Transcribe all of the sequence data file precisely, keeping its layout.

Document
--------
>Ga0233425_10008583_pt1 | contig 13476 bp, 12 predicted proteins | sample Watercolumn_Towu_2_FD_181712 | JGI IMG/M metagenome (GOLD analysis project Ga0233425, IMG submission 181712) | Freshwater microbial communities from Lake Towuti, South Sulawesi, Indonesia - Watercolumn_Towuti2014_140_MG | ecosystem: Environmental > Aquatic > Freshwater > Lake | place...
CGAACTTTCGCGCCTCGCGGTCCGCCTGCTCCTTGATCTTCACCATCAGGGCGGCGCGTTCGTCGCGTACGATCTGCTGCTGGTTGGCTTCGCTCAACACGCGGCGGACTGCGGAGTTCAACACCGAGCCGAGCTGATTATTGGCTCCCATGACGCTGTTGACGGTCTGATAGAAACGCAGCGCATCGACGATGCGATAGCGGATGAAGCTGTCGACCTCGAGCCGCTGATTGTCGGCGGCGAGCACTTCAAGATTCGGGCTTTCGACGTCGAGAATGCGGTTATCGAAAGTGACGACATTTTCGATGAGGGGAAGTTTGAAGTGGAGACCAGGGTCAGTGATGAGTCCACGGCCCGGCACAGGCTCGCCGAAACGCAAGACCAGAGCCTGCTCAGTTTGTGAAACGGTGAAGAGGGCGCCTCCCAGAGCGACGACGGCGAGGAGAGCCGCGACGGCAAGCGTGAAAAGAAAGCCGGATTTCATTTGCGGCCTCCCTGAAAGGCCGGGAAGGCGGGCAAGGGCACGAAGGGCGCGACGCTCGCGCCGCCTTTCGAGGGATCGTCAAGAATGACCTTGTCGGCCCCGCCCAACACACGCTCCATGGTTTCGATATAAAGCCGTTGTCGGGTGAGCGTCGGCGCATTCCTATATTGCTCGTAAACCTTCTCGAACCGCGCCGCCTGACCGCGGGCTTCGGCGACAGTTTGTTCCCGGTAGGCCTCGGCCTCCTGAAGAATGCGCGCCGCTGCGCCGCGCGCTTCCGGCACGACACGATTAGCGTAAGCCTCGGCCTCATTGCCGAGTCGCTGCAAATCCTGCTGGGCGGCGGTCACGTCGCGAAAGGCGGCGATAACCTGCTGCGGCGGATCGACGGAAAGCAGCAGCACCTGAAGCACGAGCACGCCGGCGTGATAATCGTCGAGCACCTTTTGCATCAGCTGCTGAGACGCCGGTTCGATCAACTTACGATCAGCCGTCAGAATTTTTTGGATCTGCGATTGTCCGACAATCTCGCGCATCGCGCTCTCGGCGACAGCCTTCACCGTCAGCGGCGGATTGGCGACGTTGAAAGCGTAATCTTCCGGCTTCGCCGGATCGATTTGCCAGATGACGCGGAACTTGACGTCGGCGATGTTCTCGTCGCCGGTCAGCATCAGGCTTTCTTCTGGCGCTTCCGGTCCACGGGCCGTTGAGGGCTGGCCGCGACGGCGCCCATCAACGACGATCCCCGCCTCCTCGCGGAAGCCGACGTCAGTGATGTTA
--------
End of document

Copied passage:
>Ga0233425_10008583_pt1 | contig 13476 bp, 12 predicted proteins | sample Watercolumn_Towu_2_FD_181712 | JGI IMG/M metagenome (GOLD analysis project Ga0233425, IMG submission 181712) | Freshwater microbial communities from Lake Towuti, South Sulawesi, Indonesia - Watercolumn_Towuti2014_140_MG | ecosystem: Environmental > Aquatic > Freshwater > Lake | place...
CGAACTTTCGCGCCTCGCGGTCCGCCTGCTCCTTGATCTTCACCATCAGGGCGGCGCGTTCGTCGCGTACGATCTGCTGCTGGTTGGCTTCGCTCAACACGCGGCGGACTGCGGAGTTCAACACCGAGCCGAGCTGATTATTGGCTCCCATGACGCTGTTGACGGTCTGATAGAAACGCAGCGCATCGACGATGCGATAGCGGATGAAGCTGTCGACCTCGAGCCGCTGATTGTCGGCGGCGAGCACTTCAAGATTCGGGCTTTCGACGTCGAGAATGCGGTTATCGAAAGTGACGACATTTTCGATGAGGGGAAGTTTGAAGTGGAGACCAGGGTCAGTGATGAGTCCACGGCCCGGCACAGGCTCGCCGAAACGCAAGACCAGAGCCTGCTCAGTTTGTGAAACGGTGAAGAGGGCGCCTCCCAGAGCGACGACGGCGAGGAGAGCCGCGACGGCAAGCGTGAAAAGAAAGCCGGATTTCATTTGCGGCCTCCCTGAAAGGCCGGGAAGGCGGGCAAGGGCACGAAGGGCGCGACGCTCGCGCCGCCTTTCGAGGGATCGTCAAGAATGACCTTGTCGGCCCCGCCCAACACACGCTCCATGGTTTCGATATAAAGCCGTTGTCGGGTGAGCGTCGGCGCATTCCTATATTGCTCGTAAACCTTCTCGAACCGCGCCGCCTGACCGCGGGCTTCGGCGACAGTTTGTTCCCGGTAGGCCTCGGCCTCCTGAAGAATGCGCGCCGCTGCGCCGCGCGCTTCCGGCACGACACGATTAGCGTAAGCCTCGGCCTCATTGCCGAGTCGCTGCAAATCCTGCTGGGCGGCGGTCACGTCGCGAAAGGCGGCGATAACCTGCTGCGGCGGATCGACGGAAAGCAGCAGCACCTGAAGCACGAGCACGCCGGCGTGATAATCGTCGAGCACCTTTTGCATCAGCTGCTGAGACGCCGGTTCGATCAACTTACGATCAGCCGTCAGAATTTTTTGGATCTGCGATTGTCCGACAATCTCGCGCATCGCGCTCTCGGCGACAGCCTTCACCGTCAGCGGCGGATTGGCGACGTTGAAAGCGTAATCTTCCGGCTTCGCCGGATCGATTTGCCAGATGACGCGGAACTTGACGTCGGCGATGTTCTCGTCGCCGGTCAGCATCAGGCTTTCTTCTGGCGCTTCCGGTCCACGGGCCGTTGAGGGCTGGCCGCGACGGCGCCCATCAACGACGATCCCCGCCTCCTCGCGGAAGCCGACGTCAGTGATGTTA